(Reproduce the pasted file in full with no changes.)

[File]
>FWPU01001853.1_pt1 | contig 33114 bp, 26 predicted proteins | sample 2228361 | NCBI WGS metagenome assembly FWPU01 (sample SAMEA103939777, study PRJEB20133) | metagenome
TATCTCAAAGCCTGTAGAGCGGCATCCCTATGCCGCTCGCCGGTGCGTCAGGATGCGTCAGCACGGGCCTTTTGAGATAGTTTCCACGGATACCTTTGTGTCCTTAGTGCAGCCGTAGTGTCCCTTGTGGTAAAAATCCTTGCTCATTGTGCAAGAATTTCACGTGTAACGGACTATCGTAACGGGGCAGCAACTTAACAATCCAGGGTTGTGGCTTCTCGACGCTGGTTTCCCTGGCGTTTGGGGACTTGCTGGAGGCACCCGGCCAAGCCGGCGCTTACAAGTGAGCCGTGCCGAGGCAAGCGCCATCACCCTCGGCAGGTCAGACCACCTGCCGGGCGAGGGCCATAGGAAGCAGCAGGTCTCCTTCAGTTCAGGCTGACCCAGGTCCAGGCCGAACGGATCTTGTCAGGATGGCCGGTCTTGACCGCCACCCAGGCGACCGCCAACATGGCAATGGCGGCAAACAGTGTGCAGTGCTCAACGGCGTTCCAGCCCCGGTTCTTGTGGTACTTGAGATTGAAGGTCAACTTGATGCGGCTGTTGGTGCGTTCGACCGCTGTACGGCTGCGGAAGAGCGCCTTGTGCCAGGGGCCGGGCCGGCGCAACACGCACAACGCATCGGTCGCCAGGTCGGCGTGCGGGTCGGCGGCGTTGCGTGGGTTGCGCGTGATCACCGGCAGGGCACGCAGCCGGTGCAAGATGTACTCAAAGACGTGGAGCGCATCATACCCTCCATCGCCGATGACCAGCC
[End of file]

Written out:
>FWPU01001853.1_pt1 | contig 33114 bp, 26 predicted proteins | sample 2228361 | NCBI WGS metagenome assembly FWPU01 (sample SAMEA103939777, study PRJEB20133) | metagenome
TATCTCAAAGCCTGTAGAGCGGCATCCCTATGCCGCTCGCCGGTGCGTCAGGATGCGTCAGCACGGGCCTTTTGAGATAGTTTCCACGGATACCTTTGTGTCCTTAGTGCAGCCGTAGTGTCCCTTGTGGTAAAAATCCTTGCTCATTGTGCAAGAATTTCACGTGTAACGGACTATCGTAACGGGGCAGCAACTTAACAATCCAGGGTTGTGGCTTCTCGACGCTGGTTTCCCTGGCGTTTGGGGACTTGCTGGAGGCACCCGGCCAAGCCGGCGCTTACAAGTGAGCCGTGCCGAGGCAAGCGCCATCACCCTCGGCAGGTCAGACCACCTGCCGGGCGAGGGCCATAGGAAGCAGCAGGTCTCCTTCAGTTCAGGCTGACCCAGGTCCAGGCCGAACGGATCTTGTCAGGATGGCCGGTCTTGACCGCCACCCAGGCGACCGCCAACATGGCAATGGCGGCAAACAGTGTGCAGTGCTCAACGGCGTTCCAGCCCCGGTTCTTGTGGTACTTGAGATTGAAGGTCAACTTGATGCGGCTGTTGGTGCGTTCGACCGCTGTACGGCTGCGGAAGAGCGCCTTGTGCCAGGGGCCGGGCCGGCGCAACACGCACAACGCATCGGTCGCCAGGTCGGCGTGCGGGTCGGCGGCGTTGCGTGGGTTGCGCGTGATCACCGGCAGGGCACGCAGCCGGTGCAAGATGTACTCAAAGACGTGGAGCGCATCATACCCTCCATCGCCGATGACCAGCC